By the time the pro-am is over. Woods, between learning the course, helping his amateur playing partners and signing autographs, is bushed. Back at the Regency he plops down on the couch with his usual takeout from McDonald's: quarter pounder with cheese, fries and a strawberry shake. He turns on the TV and watches the Atlanta Braves versus the Houston Astros. "I loved baseball," he says, getting into the game by guessing the pitch and location of Braves ace Greg Maddux's deliveries. A little later Woods is ready to call it a day. "I know one thing." he says, closing his eyes. "When I get my Tour card, I'll never play five weeks in a row again." He is in bed by 9:30 p.m., almost 12 hours in advance of his starting time the next day.
THURSDAY: Whatever inertia Woods might have felt earlier in the week, he is ready when the bell rings. On his first hole he makes a 10-footer for a birdie. On his 14th hole, the 565-yard, par-5 5th, Woods smashes two drivers into a strong wind to reach the front fringe, but then mishits a six-iron chip and pushes the 12-footer for birdie. Angry, he snaps his fist against his thigh and curses. He birdies the next hole and doesn't mishit a shot the rest of the way. After a 68 that leaves him two strokes off the lead. Woods says, "I got mad back there for a reason. I could feel myself getting complacent, probably because I've been on the road so long. I had to snap out of it and use anger for some energy. I did the same thing at lunch during the final at the Amateur when I was five down, throwing my hat around and swearing. If you do it right, you can channel the anger."
Woods signs autographs for a four-deep crowd of mostly young people that includes many African-Americans. One teenage girl yells, "Tiger, I love you!" When Woods looks up, her girlfriend says, "Oh, my god, he looked at you!" Later, when Woods gets into his car to drive away, a man in his 30s knocks on the window and asks for an autograph. Woods refuses, saying he is finished signing for the day. "Come on, be a man." the fan insists. Woods says no, and the man calls out, "A———," as Tiger drives away.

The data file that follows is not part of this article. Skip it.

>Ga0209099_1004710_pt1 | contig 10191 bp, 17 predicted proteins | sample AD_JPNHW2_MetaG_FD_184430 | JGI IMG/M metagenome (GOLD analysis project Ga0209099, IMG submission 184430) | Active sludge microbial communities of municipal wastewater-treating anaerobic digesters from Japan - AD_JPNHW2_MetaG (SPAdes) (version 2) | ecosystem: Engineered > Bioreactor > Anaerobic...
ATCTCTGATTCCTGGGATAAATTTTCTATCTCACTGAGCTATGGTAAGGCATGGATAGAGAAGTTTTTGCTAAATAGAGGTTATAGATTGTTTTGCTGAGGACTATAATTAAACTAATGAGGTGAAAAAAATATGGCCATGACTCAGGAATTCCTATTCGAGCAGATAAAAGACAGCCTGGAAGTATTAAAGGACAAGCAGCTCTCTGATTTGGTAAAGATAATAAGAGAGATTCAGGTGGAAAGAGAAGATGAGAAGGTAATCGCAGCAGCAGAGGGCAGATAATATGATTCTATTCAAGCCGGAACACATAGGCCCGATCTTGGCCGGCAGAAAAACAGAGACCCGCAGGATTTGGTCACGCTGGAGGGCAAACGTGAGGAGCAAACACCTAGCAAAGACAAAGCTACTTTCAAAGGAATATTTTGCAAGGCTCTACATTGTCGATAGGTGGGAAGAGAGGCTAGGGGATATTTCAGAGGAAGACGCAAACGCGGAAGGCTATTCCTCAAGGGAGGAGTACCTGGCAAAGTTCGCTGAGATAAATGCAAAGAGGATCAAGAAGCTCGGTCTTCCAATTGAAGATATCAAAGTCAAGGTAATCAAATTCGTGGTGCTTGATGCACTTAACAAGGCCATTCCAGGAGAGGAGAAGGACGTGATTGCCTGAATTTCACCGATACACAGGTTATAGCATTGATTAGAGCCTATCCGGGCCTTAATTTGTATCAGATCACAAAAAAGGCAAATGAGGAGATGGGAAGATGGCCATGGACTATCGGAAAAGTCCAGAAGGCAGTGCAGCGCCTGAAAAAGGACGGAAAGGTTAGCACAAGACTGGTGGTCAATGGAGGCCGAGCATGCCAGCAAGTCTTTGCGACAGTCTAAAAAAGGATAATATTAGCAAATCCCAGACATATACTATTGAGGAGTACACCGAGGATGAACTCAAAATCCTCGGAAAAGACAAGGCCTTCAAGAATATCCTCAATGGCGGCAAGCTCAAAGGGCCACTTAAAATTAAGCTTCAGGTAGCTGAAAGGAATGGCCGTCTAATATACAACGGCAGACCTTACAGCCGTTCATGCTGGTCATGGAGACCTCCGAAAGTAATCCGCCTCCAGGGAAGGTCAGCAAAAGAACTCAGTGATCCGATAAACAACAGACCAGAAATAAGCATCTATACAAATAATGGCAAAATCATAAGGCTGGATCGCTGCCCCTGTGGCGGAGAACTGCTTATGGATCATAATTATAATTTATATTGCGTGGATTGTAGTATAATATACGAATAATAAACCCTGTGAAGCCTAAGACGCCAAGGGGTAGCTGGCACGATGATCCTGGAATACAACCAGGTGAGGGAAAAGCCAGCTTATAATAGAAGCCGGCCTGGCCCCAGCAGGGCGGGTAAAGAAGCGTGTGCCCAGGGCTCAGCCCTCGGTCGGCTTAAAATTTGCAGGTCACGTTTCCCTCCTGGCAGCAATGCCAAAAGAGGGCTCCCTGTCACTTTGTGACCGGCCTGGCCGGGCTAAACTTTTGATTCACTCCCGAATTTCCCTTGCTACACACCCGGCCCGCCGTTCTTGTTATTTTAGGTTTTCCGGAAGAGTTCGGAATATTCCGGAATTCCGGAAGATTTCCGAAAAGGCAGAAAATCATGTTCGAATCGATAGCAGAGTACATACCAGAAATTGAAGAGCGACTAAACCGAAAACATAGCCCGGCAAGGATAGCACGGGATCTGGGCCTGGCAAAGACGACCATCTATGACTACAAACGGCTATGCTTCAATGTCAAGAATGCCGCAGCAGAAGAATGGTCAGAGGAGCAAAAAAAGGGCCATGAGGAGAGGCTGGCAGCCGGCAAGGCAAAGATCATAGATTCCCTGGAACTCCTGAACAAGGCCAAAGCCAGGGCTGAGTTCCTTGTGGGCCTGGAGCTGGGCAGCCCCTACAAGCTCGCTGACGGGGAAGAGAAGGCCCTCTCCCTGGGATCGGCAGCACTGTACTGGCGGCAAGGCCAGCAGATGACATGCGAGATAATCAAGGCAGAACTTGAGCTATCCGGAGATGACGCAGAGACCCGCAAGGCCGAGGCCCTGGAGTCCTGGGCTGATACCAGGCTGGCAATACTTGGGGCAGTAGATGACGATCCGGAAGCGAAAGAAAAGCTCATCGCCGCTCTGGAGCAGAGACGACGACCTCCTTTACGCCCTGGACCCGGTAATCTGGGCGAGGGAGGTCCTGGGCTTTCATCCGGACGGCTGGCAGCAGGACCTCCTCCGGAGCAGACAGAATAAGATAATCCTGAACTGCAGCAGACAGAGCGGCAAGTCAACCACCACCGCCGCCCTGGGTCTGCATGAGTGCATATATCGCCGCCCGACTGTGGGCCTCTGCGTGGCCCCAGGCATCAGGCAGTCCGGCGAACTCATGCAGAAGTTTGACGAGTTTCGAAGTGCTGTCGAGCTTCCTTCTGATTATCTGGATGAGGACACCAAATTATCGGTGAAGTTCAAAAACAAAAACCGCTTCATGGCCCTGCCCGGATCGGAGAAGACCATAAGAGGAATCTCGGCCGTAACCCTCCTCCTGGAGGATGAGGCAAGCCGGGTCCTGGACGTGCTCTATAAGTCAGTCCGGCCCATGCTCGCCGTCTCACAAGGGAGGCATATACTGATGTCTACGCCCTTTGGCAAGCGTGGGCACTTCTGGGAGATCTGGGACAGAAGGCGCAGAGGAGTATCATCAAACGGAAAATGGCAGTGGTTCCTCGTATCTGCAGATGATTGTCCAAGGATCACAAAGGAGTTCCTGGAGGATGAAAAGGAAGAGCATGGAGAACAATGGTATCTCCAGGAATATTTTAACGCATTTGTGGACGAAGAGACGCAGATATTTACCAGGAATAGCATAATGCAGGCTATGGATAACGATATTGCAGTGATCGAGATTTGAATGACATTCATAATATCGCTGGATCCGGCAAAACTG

"You can't really win," Woods says. "I'm going to get ripped. That's part of it. I know that since I've come out here, my skin has gotten a lot tougher."
FRIDAY: Woods, a champion sleeper, gets in 12 hours of Z's before his 1:39 p.m. starting time. Because of a fog delay he doesn't go off until nearly 3. When he three-putts twice in the first seven holes, he doesn't seem agitated. "It was not the time to get angry," he says later. "The greens had so many spike marks I had to laugh. I decided to lag all my putts the rest of the way."
On the back nine Woods finishes with an explosion, birdieing the last three holes for a 66. It puts him at eight under, three strokes behind leader Pete Jordan. With a per-round scoring average of just over 68 since turning pro, Woods's game has been difficult to criticize. Distance control with his irons, Woods's bugaboo at the last two Masters, has been exemplary. "Because I'm doing it every day with no distractions from school, my understanding of how to play is increasing," he says. "One of the reasons I wasn't good at Tour events before is I could never get into a rhythm and a flow. Now I'm in a nice pattern, and I have good feel for distance."
SATURDAY: Because of Woods the B.C. draws its largest crowd ever, with people outside the grounds holding up I NEED TICKETS signs. Woods finishes with another 66 and remains three shots behind the leaders. Yet he is not happy, and after a trip to the media tent, he calls Harmon for advice. "It's the same stuff," Woods says later. "My club face position at the top was shut. It's something I will probably fight for the rest of my life."
Rushing out to the range to get in some practice before dark, Woods encounters Patrick Burke, who will play with him on Sunday. "Hey, I saved your butt," Burke says. "I told about 200 kids who wanted your autograph that they weren't allowed to come down here." Nevertheless, about 10 minutes later more than 50 youngsters have made the mile-long walk from the clubhouse to try to get his autograph.
Back at the Regency, Woods watches a replay of the round on the Golf Channel before turning in. "Hey, my shoulders are bigger," he says. "I'm not such a skinny little kid anymore." But he isn't as happy when he studies his swing on an approach shot. When he sees that his left wrist is flat rather than cupped at the top of his swing, he's disgusted. "Tiger! You're terrible," he says. "I can't make that swing tomorrow."
Asked if he will draw on his experience from Quad City, Woods is emphatic. "A lot," he says. "Let's face it, I fell on my ass. The beauty of it is I can say 'been there, done that' and pick up the pieces. I can't really explain it, but I'm going to have a different feeling."